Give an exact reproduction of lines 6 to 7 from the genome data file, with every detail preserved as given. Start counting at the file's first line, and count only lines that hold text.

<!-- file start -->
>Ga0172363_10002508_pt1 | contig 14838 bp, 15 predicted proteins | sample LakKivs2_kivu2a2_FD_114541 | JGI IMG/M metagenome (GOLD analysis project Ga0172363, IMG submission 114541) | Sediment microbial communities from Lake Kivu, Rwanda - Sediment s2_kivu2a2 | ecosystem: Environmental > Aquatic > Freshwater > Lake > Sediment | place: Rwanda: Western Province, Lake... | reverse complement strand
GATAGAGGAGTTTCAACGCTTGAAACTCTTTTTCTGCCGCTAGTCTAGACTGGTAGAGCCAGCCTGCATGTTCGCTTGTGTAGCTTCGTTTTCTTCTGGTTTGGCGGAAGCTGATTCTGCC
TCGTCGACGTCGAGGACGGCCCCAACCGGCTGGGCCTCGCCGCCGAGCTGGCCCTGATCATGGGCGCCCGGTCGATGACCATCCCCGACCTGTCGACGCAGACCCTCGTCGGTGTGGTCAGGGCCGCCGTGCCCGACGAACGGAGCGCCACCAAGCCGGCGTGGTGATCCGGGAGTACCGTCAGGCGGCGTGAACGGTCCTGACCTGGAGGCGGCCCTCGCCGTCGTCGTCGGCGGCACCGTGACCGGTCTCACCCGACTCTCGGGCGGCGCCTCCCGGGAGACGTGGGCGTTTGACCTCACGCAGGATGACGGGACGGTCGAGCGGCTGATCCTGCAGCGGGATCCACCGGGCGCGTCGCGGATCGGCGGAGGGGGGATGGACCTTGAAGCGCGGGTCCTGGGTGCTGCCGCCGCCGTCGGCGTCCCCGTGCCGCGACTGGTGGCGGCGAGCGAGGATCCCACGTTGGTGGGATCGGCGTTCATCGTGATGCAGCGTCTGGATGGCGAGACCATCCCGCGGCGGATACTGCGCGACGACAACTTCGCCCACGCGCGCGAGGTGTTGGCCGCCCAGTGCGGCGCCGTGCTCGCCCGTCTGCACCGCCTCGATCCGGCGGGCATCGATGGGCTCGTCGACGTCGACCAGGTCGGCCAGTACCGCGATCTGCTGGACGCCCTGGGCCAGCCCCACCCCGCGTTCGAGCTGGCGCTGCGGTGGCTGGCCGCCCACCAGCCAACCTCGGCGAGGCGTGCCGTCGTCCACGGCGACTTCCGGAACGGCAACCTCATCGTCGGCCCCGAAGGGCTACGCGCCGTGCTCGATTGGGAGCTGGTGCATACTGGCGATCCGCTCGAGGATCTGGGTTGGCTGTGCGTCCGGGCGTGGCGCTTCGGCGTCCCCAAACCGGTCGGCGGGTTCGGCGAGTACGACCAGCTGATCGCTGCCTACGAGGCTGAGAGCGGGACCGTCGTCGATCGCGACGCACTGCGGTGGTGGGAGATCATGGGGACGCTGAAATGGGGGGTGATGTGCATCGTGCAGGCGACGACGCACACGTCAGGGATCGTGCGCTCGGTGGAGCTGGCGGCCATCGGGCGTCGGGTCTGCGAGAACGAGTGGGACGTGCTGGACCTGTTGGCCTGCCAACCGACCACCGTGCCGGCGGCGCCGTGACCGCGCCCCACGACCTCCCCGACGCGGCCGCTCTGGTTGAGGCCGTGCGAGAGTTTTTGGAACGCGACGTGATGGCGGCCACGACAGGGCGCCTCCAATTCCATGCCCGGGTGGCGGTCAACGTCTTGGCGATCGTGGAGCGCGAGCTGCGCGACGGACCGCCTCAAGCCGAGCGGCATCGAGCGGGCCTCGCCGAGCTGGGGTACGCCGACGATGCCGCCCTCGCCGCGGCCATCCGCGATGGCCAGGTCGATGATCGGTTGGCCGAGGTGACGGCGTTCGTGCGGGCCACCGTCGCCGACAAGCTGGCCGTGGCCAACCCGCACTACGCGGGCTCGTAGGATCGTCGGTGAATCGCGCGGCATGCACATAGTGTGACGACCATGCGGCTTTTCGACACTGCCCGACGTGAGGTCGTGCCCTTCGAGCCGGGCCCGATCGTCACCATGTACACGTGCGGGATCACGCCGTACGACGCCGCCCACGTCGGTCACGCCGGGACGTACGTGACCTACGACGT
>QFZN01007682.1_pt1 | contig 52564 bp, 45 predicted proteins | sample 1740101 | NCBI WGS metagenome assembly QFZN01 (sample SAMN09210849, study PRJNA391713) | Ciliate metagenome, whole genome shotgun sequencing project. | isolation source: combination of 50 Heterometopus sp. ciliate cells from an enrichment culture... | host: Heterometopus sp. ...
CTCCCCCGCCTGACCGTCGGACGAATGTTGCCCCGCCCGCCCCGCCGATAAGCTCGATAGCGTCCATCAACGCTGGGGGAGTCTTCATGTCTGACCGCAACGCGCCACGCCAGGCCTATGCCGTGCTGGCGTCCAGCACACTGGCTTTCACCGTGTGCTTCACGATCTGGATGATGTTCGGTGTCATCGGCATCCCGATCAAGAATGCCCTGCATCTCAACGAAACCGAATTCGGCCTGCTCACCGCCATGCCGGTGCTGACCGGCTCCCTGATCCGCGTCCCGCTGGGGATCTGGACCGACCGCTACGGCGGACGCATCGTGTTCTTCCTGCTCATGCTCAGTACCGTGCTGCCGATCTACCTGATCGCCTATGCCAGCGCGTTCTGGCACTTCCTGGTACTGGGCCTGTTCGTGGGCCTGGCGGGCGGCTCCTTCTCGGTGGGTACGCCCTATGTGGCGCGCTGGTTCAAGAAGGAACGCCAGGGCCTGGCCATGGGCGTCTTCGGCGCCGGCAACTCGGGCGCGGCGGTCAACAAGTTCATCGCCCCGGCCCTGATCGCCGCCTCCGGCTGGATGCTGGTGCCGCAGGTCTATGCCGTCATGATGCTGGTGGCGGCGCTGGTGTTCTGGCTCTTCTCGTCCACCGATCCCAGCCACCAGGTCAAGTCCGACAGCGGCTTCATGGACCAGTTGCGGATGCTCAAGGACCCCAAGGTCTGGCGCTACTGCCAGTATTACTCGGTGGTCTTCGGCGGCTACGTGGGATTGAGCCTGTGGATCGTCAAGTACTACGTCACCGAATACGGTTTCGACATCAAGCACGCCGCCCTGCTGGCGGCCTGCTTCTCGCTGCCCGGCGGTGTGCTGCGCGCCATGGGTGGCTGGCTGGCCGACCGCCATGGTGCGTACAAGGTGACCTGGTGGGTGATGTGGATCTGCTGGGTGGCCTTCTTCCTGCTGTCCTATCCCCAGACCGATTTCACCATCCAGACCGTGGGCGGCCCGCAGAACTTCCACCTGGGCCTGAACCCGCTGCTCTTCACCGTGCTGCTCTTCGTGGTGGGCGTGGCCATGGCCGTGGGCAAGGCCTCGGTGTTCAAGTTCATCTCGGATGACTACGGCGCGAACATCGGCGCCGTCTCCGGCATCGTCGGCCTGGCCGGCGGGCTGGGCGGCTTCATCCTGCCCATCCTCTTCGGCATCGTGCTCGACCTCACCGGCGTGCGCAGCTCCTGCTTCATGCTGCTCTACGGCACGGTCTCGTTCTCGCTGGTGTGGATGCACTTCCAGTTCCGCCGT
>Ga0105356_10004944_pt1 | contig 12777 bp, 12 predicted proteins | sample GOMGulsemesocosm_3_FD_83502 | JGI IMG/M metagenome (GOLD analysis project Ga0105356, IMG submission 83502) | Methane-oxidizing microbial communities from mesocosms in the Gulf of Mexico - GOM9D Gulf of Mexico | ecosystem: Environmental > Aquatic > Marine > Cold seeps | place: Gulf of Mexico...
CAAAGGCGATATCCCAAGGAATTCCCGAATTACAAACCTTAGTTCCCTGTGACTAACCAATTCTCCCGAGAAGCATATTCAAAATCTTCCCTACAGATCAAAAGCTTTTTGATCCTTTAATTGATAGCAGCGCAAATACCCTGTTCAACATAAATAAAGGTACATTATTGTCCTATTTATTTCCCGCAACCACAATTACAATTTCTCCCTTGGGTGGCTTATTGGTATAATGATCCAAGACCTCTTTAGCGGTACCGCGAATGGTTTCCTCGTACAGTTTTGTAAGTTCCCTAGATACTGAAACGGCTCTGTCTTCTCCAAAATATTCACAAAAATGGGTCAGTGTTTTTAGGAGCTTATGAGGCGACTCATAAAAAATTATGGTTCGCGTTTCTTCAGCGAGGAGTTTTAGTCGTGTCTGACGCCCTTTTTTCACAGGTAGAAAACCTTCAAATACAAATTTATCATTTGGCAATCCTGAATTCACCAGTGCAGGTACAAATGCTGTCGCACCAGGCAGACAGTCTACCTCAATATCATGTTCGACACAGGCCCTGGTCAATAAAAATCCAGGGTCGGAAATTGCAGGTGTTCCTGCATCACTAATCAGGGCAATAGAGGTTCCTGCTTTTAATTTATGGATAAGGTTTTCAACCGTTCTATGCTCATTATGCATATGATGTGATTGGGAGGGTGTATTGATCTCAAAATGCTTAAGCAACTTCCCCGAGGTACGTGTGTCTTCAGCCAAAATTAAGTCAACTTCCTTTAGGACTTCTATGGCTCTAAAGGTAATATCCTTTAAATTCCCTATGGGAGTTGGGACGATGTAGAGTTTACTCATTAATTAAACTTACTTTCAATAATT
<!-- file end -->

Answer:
>Ga0105356_10004944_pt1 | contig 12777 bp, 12 predicted proteins | sample GOMGulsemesocosm_3_FD_83502 | JGI IMG/M metagenome (GOLD analysis project Ga0105356, IMG submission 83502) | Methane-oxidizing microbial communities from mesocosms in the Gulf of Mexico - GOM9D Gulf of Mexico | ecosystem: Environmental > Aquatic > Marine > Cold seeps | place: Gulf of Mexico...
CAAAGGCGATATCCCAAGGAATTCCCGAATTACAAACCTTAGTTCCCTGTGACTAACCAATTCTCCCGAGAAGCATATTCAAAATCTTCCCTACAGATCAAAAGCTTTTTGATCCTTTAATTGATAGCAGCGCAAATACCCTGTTCAACATAAATAAAGGTACATTATTGTCCTATTTATTTCCCGCAACCACAATTACAATTTCTCCCTTGGGTGGCTTATTGGTATAATGATCCAAGACCTCTTTAGCGGTACCGCGAATGGTTTCCTCGTACAGTTTTGTAAGTTCCCTAGATACTGAAACGGCTCTGTCTTCTCCAAAATATTCACAAAAATGGGTCAGTGTTTTTAGGAGCTTATGAGGCGACTCATAAAAAATTATGGTTCGCGTTTCTTCAGCGAGGAGTTTTAGTCGTGTCTGACGCCCTTTTTTCACAGGTAGAAAACCTTCAAATACAAATTTATCATTTGGCAATCCTGAATTCACCAGTGCAGGTACAAATGCTGTCGCACCAGGCAGACAGTCTACCTCAATATCATGTTCGACACAGGCCCTGGTCAATAAAAATCCAGGGTCGGAAATTGCAGGTGTTCCTGCATCACTAATCAGGGCAATAGAGGTTCCTGCTTTTAATTTATGGATAAGGTTTTCAACCGTTCTATGCTCATTATGCATATGATGTGATTGGGAGGGTGTATTGATCTCAAAATGCTTAAGCAACTTCCCCGAGGTACGTGTGTCTTCAGCCAAAATTAAGTCAACTTCCTTTAGGACTTCTATGGCTCTAAAGGTAATATCCTTTAAATTCCCTATGGGAGTTGGGACGATGTAGAGTTTACTCATTAATTAAACTTACTTTCAATAATT